Can light travel through a vacuum?

In summary, the conversation discusses the concept of light traveling through a vacuum and how it does not require a medium to do so. The existence of the ether as a medium was proposed but has been disproven by experiments. Current theories explain light as a group of mutually supporting electric and magnetic fields and have made the ether irrelevant. The conversation also touches on the concept of special relativity and how it is mathematically derived from the Lorentz transformations. It is also mentioned that the laws of nature, such as h, c, G, and e, should have the same numerical values regardless of the observer's velocity.
  • #1
jaypee
Can light travel through a vacuum? If so, can you provide an example.

thx.
 
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  • #2
Have you ever seen the moon? :wink:
 
  • #3
Space is essentially a vaccuum. Furthermore, C is the speed of light in a vacuum, so how do you think we got that?!?
 
  • #4
Yeah, unlike most other waves, light doesn't need a medium to travel through..It was proposed that there was some medium called the ether, but I think experiments could not find conclusive evidence supporting it.
 
  • #5
And current theories of light as a group of mutually supporting electric and magnetic fields have made the ether rather pointless, as well as explained several other phenomenons...
 
  • #6
light is a electromagnetic waves...
sure can through a vacuum
 
  • #7
No ethir means no difference for any experiment in moving vs non-moving with any velocity lab. So, h, c, G, e and all laws of nature shall not depend on lab's velocity. This in turn requires that h, c, G, e shall be invariant values (shall not depend on velocity of moving by them pobserver). This in turn requires space and time to be transformed very certain way (called Lorents transformations). Special relativity then precepitates from those transformations mathematically.
 
  • #8
No ether means no difference for any experiment in moving vs non-moving with any velocity lab. So, h, c, G, e and all laws of nature shall not depend on lab's velocity.

This in turn requires that h, c, G, e shall be invariant values (=shall have the SAME numerical values measured by DIFFERENT observers regardless their mutual motion). Say, observer moving with some velocity past electric charge shall measure same charge as non-moving observer. Or observer moving by flashlight shall measure same c as non-moving one.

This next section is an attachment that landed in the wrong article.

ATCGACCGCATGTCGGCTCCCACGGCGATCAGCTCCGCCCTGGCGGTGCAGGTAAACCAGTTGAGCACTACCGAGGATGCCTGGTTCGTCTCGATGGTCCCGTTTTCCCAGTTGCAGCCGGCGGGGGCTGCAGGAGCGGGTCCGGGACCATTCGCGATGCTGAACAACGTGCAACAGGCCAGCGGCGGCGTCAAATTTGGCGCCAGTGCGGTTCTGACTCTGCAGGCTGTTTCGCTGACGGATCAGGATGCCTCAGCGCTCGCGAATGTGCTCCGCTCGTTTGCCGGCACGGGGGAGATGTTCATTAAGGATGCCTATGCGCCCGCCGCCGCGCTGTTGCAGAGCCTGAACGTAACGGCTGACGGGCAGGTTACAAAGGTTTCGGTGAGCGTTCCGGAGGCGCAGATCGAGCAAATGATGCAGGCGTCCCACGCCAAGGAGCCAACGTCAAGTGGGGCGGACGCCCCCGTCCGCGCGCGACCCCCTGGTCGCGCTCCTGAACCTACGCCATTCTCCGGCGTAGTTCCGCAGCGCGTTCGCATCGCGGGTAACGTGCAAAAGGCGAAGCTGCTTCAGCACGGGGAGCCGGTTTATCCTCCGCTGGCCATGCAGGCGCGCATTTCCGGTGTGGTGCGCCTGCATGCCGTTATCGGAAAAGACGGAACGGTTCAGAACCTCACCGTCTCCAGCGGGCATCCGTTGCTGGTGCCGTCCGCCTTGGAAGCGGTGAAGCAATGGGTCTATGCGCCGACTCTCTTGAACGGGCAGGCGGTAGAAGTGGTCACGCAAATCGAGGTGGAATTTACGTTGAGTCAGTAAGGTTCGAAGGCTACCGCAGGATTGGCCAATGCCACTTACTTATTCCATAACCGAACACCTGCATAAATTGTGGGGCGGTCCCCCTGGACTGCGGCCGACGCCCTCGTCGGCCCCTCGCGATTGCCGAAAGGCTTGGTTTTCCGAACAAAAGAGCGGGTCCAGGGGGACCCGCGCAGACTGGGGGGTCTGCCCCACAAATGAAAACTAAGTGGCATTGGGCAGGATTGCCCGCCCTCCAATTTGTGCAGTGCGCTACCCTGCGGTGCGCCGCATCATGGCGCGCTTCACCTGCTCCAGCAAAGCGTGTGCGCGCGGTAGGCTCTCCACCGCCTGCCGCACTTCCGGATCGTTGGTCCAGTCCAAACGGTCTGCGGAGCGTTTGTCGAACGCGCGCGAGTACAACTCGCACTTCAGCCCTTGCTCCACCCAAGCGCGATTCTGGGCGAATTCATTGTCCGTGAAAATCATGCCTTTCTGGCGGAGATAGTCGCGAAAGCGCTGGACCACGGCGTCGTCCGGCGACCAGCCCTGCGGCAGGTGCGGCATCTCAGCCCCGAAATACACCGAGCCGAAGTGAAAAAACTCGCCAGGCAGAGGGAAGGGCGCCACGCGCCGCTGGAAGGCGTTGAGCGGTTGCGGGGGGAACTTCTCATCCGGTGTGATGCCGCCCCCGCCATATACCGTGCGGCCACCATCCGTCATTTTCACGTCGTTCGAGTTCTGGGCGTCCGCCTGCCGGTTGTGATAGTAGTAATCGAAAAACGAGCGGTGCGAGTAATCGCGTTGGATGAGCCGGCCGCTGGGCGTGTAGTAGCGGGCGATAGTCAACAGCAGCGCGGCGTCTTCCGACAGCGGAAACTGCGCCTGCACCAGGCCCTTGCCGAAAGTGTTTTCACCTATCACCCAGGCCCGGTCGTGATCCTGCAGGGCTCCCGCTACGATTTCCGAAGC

This in turn requires space and time to be transformed very certain way between moving systems (called Lorents transformations).

Special relativity then precepitates from those transformations mathematically.
 

1. Can light travel through a vacuum?

Yes, light can travel through a vacuum. A vacuum is an area devoid of matter, including air molecules, which are usually responsible for scattering and absorbing light. Therefore, in a vacuum, light can travel unobstructed in a straight line.

2. How does light travel through a vacuum?

Light travels through a vacuum in the form of electromagnetic waves. These waves do not require a medium to propagate, unlike sound waves, which need a medium such as air or water to travel. Therefore, in a vacuum, light can travel at its maximum speed of 299,792,458 meters per second.

3. Why can't sound travel through a vacuum like light?

Sound is a mechanical wave that needs a medium to travel. When sound waves encounter a vacuum, they have no molecules to vibrate and, therefore, cannot propagate. On the other hand, light is an electromagnetic wave that does not require a medium and can travel through a vacuum without any obstacles.

4. Can light be blocked or stopped in a vacuum?

No, light cannot be blocked or stopped in a vacuum. Since there are no particles present to absorb or scatter light, it can travel indefinitely without any loss of energy. This means that in a perfect vacuum, light can travel forever at its maximum speed.

5. Is a vacuum necessary for light to travel at its maximum speed?

Yes, a vacuum is necessary for light to travel at its maximum speed. In any other medium, such as air or water, light will encounter particles that can slow it down. However, in a vacuum, there are no particles to interact with, allowing light to travel at its maximum speed without any obstructions.

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